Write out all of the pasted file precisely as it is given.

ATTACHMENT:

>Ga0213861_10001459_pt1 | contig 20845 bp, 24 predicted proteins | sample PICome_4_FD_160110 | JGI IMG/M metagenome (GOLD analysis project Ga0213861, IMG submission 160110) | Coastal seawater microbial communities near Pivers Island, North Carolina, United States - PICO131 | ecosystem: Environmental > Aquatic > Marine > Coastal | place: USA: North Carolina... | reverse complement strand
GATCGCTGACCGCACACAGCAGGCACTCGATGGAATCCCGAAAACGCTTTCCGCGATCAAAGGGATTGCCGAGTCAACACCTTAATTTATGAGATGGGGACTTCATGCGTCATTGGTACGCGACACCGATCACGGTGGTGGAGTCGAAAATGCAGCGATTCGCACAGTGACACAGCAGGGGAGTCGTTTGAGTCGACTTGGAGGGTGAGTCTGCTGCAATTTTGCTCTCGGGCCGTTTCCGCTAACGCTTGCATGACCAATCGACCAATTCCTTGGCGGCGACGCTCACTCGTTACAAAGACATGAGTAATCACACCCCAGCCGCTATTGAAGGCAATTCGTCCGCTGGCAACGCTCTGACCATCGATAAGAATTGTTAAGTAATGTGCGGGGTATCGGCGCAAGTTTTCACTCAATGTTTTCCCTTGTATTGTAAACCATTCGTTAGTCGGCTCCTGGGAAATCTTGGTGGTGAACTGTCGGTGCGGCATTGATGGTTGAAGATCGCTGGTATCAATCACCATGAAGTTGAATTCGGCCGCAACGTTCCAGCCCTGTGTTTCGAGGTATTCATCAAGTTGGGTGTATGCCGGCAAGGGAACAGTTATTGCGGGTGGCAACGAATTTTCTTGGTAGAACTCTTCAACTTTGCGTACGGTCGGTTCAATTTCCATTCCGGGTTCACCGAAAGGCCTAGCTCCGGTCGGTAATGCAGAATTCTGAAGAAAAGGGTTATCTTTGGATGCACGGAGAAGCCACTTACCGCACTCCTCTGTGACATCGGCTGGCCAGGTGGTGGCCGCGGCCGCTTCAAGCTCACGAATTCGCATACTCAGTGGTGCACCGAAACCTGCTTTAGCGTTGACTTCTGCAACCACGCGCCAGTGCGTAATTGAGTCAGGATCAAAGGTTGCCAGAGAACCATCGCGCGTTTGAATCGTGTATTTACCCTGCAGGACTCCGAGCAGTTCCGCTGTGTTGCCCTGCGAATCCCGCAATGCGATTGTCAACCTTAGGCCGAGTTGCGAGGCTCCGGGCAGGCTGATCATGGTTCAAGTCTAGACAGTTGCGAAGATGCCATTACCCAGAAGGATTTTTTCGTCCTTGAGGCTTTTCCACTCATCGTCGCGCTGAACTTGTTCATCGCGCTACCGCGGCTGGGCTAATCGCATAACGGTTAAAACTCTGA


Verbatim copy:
>Ga0213861_10001459_pt1 | contig 20845 bp, 24 predicted proteins | sample PICome_4_FD_160110 | JGI IMG/M metagenome (GOLD analysis project Ga0213861, IMG submission 160110) | Coastal seawater microbial communities near Pivers Island, North Carolina, United States - PICO131 | ecosystem: Environmental > Aquatic > Marine > Coastal | place: USA: North Carolina... | reverse complement strand
GATCGCTGACCGCACACAGCAGGCACTCGATGGAATCCCGAAAACGCTTTCCGCGATCAAAGGGATTGCCGAGTCAACACCTTAATTTATGAGATGGGGACTTCATGCGTCATTGGTACGCGACACCGATCACGGTGGTGGAGTCGAAAATGCAGCGATTCGCACAGTGACACAGCAGGGGAGTCGTTTGAGTCGACTTGGAGGGTGAGTCTGCTGCAATTTTGCTCTCGGGCCGTTTCCGCTAACGCTTGCATGACCAATCGACCAATTCCTTGGCGGCGACGCTCACTCGTTACAAAGACATGAGTAATCACACCCCAGCCGCTATTGAAGGCAATTCGTCCGCTGGCAACGCTCTGACCATCGATAAGAATTGTTAAGTAATGTGCGGGGTATCGGCGCAAGTTTTCACTCAATGTTTTCCCTTGTATTGTAAACCATTCGTTAGTCGGCTCCTGGGAAATCTTGGTGGTGAACTGTCGGTGCGGCATTGATGGTTGAAGATCGCTGGTATCAATCACCATGAAGTTGAATTCGGCCGCAACGTTCCAGCCCTGTGTTTCGAGGTATTCATCAAGTTGGGTGTATGCCGGCAAGGGAACAGTTATTGCGGGTGGCAACGAATTTTCTTGGTAGAACTCTTCAACTTTGCGTACGGTCGGTTCAATTTCCATTCCGGGTTCACCGAAAGGCCTAGCTCCGGTCGGTAATGCAGAATTCTGAAGAAAAGGGTTATCTTTGGATGCACGGAGAAGCCACTTACCGCACTCCTCTGTGACATCGGCTGGCCAGGTGGTGGCCGCGGCCGCTTCAAGCTCACGAATTCGCATACTCAGTGGTGCACCGAAACCTGCTTTAGCGTTGACTTCTGCAACCACGCGCCAGTGCGTAATTGAGTCAGGATCAAAGGTTGCCAGAGAACCATCGCGCGTTTGAATCGTGTATTTACCCTGCAGGACTCCGAGCAGTTCCGCTGTGTTGCCCTGCGAATCCCGCAATGCGATTGTCAACCTTAGGCCGAGTTGCGAGGCTCCGGGCAGGCTGATCATGGTTCAAGTCTAGACAGTTGCGAAGATGCCATTACCCAGAAGGATTTTTTCGTCCTTGAGGCTTTTCCACTCATCGTCGCGCTGAACTTGTTCATCGCGCTACCGCGGCTGGGCTAATCGCATAACGGTTAAAACTCTGA